In an even more twisted way, it’s the corruption I enjoy. Taking someone so good, so pristine, and making her mine.
Delphine would disagree. She claims she hates me. Since our third break up, she treats me like the man her father says I am—a violent, dangerous, ruthless thug. I might be all those things, but she continues to give in to me. Followed immediately by regret and self-loathing after our brief encounters.
It’s only a matter of time before she rebuffs me for good. She’ll move on for real and get with a pompous prick that’s old money and has a cushy yet prestigious job. Some lawyer type who yachts for a hobby. A big tech executive who shows her off on his arm at social events. The Chadwicks and Garretts of the world. The men she’sreallysupposed to be with.
For now, I’ll take any piece of Delphine she’s willing to give me. If after-hours hate sex is what she’s willing to offer, then it’s what I’ll take. It works out well for me—I can be the openly obsessed psycho I am and still get to have her.
I can do what I’ve vowed I’d do since I was a teenager: destroy Lucius in every sense of the word.
ThenI can die in peace.
Stitches forces me out of my straying thoughts with the chink of ice plunking into an empty glass. He’s grown bored and begun fixing himself a drink. “Well, I’m sure whatever’s going on with you and Miss ADA will work itself out. You know what they say. Love finds its way, blah, blah, blah.”
I toss the third knife and finally land my bullseye. It vibrates from the force of my throw as it hits the dartboard. Satisfied, I walk over and steal the drink he’s made as my own. “For the last time, this isn’t about love. Love doesn’t exist. This is about obsession.”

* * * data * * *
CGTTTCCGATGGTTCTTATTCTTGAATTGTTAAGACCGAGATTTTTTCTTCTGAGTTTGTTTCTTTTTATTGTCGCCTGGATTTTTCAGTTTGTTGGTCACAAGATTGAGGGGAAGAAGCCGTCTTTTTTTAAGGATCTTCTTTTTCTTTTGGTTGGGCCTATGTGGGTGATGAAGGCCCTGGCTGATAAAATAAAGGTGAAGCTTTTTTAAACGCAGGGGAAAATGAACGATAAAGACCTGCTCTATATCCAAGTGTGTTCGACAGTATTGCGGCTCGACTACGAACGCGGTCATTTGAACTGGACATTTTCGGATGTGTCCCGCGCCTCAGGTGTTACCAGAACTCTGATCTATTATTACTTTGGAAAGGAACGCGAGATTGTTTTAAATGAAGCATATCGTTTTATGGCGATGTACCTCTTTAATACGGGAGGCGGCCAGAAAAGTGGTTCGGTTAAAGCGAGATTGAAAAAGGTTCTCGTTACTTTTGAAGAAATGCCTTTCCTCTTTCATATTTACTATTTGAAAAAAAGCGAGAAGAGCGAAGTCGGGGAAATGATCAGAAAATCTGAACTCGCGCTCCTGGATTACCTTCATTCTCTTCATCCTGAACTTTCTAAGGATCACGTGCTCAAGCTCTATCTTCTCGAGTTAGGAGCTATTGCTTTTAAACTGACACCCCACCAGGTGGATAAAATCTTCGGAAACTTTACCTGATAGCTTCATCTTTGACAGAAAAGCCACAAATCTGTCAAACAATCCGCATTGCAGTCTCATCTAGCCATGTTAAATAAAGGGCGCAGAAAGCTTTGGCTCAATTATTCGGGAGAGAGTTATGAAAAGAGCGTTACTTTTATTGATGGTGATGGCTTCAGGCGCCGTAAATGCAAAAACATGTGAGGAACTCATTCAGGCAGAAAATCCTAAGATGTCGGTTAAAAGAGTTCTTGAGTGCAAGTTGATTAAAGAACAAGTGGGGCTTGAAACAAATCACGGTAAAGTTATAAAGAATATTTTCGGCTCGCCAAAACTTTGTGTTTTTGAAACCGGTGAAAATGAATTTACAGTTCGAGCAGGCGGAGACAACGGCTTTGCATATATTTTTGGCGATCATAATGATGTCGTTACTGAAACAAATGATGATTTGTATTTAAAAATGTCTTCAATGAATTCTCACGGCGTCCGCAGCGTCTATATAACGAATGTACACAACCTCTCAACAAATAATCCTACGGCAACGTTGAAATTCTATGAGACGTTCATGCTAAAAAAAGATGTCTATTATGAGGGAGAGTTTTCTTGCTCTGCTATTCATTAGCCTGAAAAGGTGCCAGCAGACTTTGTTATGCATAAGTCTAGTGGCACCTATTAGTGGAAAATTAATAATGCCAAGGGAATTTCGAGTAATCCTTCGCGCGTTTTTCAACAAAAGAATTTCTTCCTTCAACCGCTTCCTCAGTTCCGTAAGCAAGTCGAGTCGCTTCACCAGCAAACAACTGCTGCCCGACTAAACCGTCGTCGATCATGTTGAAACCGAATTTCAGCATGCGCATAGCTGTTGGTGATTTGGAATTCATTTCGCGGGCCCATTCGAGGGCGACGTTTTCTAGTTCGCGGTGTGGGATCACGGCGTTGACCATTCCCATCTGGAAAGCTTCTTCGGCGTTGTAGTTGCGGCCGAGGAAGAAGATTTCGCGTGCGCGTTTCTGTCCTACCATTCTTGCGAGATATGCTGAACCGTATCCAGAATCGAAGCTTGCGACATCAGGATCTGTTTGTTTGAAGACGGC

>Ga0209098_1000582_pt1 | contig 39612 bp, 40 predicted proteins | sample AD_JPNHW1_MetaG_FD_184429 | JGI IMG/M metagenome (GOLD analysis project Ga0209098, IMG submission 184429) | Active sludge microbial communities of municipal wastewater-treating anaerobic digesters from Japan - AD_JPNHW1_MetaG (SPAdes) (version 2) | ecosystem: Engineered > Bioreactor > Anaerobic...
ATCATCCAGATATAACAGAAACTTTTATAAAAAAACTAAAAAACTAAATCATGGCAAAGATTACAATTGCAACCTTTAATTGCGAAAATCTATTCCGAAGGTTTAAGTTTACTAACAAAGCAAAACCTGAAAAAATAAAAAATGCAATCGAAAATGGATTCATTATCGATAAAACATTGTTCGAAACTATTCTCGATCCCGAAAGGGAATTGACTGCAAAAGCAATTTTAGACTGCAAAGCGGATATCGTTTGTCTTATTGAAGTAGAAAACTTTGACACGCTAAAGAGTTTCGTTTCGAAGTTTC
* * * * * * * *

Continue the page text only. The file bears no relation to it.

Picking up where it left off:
Stitches chuckles and raises the second glass he’s poured to his lips. “What’s the difference?”
* * *
Election seasons tend to divide many in the city. You have family members who bicker over their different choices in candidates. You have the officials up for election taking constant cheap shots at each other. There’s the smear campaigns and the massive digital billboards around the city and in the subway stations.
When it’s election season, you can’t escape it. Even if you choose not to vote. It’s everywhere from the candidate bumper stickers to the spam emails clogging up your inbox. The election doesn’t take place until the fall, but that doesn’t matter. Spring and summer are the battlefield months; they lay the foundation for the final rounds leading up to Election Day.
I decide to lean into it—one of my favorite people is running for office after all. And I’m not talking about Delphine. I’m talking about her law-abiding, no nonsense, morally sound, former district attorney father, Ernest Adams. He shocked many in the community, including Delphine, when he unceremoniously announced he was running for city mayor. Rumor has it, the current mayor, Mayor Bernstein, doesn’t appreciate the blindside from a former friend.
I’ve become interested in Daddy Adams’ bid for mayor. So interested I’ve started digging into the details of his campaign. For a long time I’ve suspected, but now I’m certain of one thing: Ernest Adams isn’t as perfect as he seems.